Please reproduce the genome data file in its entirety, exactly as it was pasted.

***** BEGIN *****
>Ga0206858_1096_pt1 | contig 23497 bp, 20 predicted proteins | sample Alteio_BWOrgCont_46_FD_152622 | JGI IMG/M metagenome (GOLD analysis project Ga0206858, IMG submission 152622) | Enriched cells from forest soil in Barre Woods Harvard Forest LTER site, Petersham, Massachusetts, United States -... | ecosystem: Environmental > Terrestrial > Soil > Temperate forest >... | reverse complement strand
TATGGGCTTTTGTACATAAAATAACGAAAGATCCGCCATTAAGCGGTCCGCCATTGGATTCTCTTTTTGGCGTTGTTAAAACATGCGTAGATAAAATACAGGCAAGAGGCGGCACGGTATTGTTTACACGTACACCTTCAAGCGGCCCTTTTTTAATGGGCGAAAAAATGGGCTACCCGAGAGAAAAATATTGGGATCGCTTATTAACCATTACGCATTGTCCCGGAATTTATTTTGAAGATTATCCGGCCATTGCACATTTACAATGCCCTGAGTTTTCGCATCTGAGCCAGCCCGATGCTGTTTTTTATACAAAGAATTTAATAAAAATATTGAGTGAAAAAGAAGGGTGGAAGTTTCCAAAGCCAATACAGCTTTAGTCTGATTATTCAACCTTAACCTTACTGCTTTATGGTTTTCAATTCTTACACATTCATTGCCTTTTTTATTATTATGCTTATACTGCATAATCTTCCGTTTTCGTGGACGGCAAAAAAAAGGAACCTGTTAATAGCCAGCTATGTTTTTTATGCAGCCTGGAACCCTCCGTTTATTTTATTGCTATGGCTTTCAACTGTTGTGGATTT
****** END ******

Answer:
>Ga0206858_1096_pt1 | contig 23497 bp, 20 predicted proteins | sample Alteio_BWOrgCont_46_FD_152622 | JGI IMG/M metagenome (GOLD analysis project Ga0206858, IMG submission 152622) | Enriched cells from forest soil in Barre Woods Harvard Forest LTER site, Petersham, Massachusetts, United States -... | ecosystem: Environmental > Terrestrial > Soil > Temperate forest >... | reverse complement strand
TATGGGCTTTTGTACATAAAATAACGAAAGATCCGCCATTAAGCGGTCCGCCATTGGATTCTCTTTTTGGCGTTGTTAAAACATGCGTAGATAAAATACAGGCAAGAGGCGGCACGGTATTGTTTACACGTACACCTTCAAGCGGCCCTTTTTTAATGGGCGAAAAAATGGGCTACCCGAGAGAAAAATATTGGGATCGCTTATTAACCATTACGCATTGTCCCGGAATTTATTTTGAAGATTATCCGGCCATTGCACATTTACAATGCCCTGAGTTTTCGCATCTGAGCCAGCCCGATGCTGTTTTTTATACAAAGAATTTAATAAAAATATTGAGTGAAAAAGAAGGGTGGAAGTTTCCAAAGCCAATACAGCTTTAGTCTGATTATTCAACCTTAACCTTACTGCTTTATGGTTTTCAATTCTTACACATTCATTGCCTTTTTTATTATTATGCTTATACTGCATAATCTTCCGTTTTCGTGGACGGCAAAAAAAAGGAACCTGTTAATAGCCAGCTATGTTTTTTATGCAGCCTGGAACCCTCCGTTTATTTTATTGCTATGGCTTTCAACTGTTGTGGATTT